Have I talked too much about Marfa Lights? Maybe, but not recently. I would like to extrapolate on the blog post “Marfa Lights Explanation.” Regarding intelligence, why would people dismiss it and search through the scuffy landscape of southwest Texas, figuratively speaking, for an explanation devoid of any intelligent creature? It’s because of hesitancy to suggest a creature that is unclassified in science, at least not yet classified.
Intelligent ghost lights, even when we use “ghost lights” loosely, can put us out on a limb. Almost nobody wants to jump onto that bandwagon or jump onto the back of a giant pterodactyl that might bite off ones head. College professors, in particular, feel vulnerable should they suggest intelligent modern pterosaurs are glowing at night in southwest Texas. Those professors could not easily take an accusation that they had taken something that makes them feel that they themselves are glowing, as well as imagining glowing pterosaurs.
But what other zoological species have intelligence enough to hunt as a group? Lions are not the best examples, especially when a younger lion messes up the pride’s hunt. But some whales display wonderful techniques, including blowing patterns of bubbles that trap fish, allowing the prey to be caught much more efficiently.
The nocturnal predators that create some of the Marfa Lights in Texas might not be closely related to anything that left us pterosaur fossils. That means that we cannot disprove or even discredit the bioluminescent-predator explanation of Marfa Lights by examining pterosaur fossils. Perhaps those modern flying creatures, pterosaurs or not, are more intelligent than the ones that have left us fossils. Not much do we know for sure except that some of those flying lights around Marfa certainly appear to suggest intelligent direction. Nocturnal flying predators is one obvious explanation.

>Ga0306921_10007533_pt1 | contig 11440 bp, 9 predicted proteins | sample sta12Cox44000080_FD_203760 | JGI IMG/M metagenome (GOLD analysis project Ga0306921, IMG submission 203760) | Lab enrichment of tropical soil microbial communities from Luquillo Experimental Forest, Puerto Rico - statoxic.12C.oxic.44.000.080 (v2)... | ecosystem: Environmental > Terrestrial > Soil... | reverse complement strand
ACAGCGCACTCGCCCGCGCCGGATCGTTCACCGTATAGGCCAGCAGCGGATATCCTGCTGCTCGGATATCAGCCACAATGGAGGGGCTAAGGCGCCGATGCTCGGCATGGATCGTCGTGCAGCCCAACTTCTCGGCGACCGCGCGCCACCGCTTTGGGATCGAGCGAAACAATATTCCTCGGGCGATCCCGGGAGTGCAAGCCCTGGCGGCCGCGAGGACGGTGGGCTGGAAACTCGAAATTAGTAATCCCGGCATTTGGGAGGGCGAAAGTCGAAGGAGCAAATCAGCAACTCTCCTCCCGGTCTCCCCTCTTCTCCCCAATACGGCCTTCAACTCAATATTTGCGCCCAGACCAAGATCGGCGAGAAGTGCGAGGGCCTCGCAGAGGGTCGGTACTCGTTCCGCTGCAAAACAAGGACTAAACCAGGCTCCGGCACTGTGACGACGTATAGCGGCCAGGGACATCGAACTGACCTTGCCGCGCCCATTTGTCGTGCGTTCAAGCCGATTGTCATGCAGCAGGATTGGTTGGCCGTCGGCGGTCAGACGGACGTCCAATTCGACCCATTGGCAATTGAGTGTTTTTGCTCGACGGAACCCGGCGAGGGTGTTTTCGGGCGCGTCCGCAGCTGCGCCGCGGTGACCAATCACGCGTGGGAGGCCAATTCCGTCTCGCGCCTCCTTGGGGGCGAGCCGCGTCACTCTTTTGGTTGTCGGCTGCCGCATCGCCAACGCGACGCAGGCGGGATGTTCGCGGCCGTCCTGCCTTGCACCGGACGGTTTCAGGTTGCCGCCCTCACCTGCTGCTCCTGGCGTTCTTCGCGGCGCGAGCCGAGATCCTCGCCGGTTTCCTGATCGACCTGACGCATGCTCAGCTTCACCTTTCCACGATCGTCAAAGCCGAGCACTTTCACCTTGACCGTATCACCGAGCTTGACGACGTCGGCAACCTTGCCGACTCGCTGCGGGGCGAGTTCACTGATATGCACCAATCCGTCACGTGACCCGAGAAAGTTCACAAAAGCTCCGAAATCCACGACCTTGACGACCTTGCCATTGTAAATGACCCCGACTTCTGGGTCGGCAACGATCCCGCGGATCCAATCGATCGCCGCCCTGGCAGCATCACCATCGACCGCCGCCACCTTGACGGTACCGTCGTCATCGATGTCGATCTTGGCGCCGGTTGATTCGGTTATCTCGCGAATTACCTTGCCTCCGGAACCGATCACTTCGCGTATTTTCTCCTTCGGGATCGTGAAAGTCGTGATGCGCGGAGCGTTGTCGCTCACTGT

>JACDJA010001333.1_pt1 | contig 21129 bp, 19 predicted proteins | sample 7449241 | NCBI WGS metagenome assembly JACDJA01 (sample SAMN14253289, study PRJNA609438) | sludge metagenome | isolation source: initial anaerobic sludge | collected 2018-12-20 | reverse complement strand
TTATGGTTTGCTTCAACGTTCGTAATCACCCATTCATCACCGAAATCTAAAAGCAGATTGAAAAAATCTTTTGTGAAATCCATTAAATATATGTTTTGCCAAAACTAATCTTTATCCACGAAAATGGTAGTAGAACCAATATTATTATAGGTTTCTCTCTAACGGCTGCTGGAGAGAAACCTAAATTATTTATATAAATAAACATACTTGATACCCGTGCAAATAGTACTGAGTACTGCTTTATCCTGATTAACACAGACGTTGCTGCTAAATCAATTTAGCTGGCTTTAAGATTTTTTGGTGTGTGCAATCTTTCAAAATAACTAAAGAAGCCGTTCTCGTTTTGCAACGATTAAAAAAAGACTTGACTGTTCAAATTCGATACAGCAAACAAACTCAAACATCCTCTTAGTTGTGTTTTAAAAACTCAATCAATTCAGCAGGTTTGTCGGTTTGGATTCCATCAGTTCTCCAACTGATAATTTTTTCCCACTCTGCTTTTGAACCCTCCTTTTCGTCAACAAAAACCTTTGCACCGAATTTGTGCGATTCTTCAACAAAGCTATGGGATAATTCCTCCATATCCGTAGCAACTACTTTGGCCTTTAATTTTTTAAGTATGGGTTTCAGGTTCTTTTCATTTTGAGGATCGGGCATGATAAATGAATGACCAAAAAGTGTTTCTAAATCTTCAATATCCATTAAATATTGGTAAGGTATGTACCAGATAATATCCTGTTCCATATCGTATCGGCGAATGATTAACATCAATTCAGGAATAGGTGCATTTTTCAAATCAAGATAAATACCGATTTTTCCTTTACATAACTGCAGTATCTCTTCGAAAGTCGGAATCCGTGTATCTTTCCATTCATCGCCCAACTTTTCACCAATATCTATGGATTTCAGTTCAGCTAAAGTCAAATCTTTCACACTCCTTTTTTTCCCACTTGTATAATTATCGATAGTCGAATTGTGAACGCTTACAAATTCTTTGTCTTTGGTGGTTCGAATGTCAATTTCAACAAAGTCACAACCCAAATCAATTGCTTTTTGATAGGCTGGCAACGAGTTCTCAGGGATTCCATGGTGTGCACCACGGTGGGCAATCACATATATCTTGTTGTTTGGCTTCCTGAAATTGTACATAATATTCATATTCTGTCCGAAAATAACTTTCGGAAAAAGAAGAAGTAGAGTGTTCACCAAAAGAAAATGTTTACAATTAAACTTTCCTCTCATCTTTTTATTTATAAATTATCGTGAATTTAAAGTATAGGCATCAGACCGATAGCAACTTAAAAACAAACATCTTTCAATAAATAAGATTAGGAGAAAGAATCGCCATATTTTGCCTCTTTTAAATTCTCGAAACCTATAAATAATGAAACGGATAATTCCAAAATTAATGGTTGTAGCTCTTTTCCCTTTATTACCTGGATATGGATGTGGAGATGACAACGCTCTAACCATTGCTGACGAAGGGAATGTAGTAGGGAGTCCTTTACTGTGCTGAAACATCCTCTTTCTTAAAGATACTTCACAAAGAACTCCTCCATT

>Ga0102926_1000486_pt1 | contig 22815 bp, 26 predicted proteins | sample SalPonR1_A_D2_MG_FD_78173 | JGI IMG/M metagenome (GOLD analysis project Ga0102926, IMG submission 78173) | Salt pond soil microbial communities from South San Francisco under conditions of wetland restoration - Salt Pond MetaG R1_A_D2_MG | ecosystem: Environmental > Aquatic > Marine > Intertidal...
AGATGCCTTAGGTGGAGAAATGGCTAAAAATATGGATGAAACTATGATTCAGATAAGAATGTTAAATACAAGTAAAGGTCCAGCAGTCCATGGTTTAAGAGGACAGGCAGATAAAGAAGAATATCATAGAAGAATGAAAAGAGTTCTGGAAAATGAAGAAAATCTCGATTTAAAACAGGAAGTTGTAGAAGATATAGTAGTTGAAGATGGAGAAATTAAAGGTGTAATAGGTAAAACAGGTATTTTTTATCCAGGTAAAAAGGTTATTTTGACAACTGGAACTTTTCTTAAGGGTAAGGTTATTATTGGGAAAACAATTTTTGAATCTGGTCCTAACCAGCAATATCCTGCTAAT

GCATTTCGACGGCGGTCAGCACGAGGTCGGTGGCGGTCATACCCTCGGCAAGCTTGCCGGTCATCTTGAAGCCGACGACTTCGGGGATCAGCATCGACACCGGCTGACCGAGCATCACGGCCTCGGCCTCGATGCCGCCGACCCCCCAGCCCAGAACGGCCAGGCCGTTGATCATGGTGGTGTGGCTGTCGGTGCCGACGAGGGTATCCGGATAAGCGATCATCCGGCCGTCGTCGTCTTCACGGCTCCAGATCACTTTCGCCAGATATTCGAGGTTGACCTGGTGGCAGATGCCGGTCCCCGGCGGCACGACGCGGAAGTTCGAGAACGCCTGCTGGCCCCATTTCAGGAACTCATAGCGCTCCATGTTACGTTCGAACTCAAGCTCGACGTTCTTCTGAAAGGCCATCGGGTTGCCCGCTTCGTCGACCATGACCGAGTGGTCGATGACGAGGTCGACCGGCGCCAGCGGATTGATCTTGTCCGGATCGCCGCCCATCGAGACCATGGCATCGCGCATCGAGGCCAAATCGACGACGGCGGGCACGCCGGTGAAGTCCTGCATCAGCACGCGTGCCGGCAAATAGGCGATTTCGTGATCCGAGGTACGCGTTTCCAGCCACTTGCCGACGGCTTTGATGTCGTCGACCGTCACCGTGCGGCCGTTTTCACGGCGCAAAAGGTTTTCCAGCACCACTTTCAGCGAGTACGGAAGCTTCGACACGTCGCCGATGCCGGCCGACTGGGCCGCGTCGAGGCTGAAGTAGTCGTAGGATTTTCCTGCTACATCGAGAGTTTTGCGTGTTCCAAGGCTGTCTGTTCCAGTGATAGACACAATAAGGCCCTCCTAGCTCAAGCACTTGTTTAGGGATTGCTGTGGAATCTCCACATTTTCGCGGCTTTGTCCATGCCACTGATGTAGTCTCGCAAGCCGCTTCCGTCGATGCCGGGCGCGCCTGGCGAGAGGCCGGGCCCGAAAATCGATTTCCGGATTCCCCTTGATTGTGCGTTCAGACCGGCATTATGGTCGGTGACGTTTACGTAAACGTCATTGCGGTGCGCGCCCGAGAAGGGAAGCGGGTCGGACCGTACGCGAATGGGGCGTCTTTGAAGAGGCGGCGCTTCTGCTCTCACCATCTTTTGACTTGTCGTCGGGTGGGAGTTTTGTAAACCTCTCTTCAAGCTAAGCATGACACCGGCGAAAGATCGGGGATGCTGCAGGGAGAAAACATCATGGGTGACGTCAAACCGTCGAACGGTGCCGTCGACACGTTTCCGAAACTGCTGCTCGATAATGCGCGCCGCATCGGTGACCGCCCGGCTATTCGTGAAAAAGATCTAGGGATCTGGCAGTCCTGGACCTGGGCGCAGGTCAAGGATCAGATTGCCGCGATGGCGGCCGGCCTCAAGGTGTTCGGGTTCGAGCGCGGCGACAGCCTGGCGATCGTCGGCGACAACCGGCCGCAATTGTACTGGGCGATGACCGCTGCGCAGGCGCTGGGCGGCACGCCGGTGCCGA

I do know of a large bat in Europe, a species that catches some birds in flight, at night. But a pterosaur catching a bat is still highly likely, based upon a number of indirect evidences.
“Why are ML-III not usually seen for many nights in a row? Why are they absent for so many nights in a row? Why do they keep coming back after a few weeks of absence? This is exactly what we would expect of large predators that cover large areas.”
. . . On May 7th and 8th, 2003, extraordinary events were photographed [by James Bunnell). On the first night, lights appeared between 9:00 and 10:40. The first light was too brief for Bunnell to photograph, but two more appeared at about the same location. I was intrigued at Bunnell’s description of how those two lights behaved, for it seemed consistent with my hypothesis that Marfa Lights are made by flying predators with extreme bioluminescence, like the ropen of the southwest Pacific but used for a different purpose: to attract insects that attract the Big Brown Bat.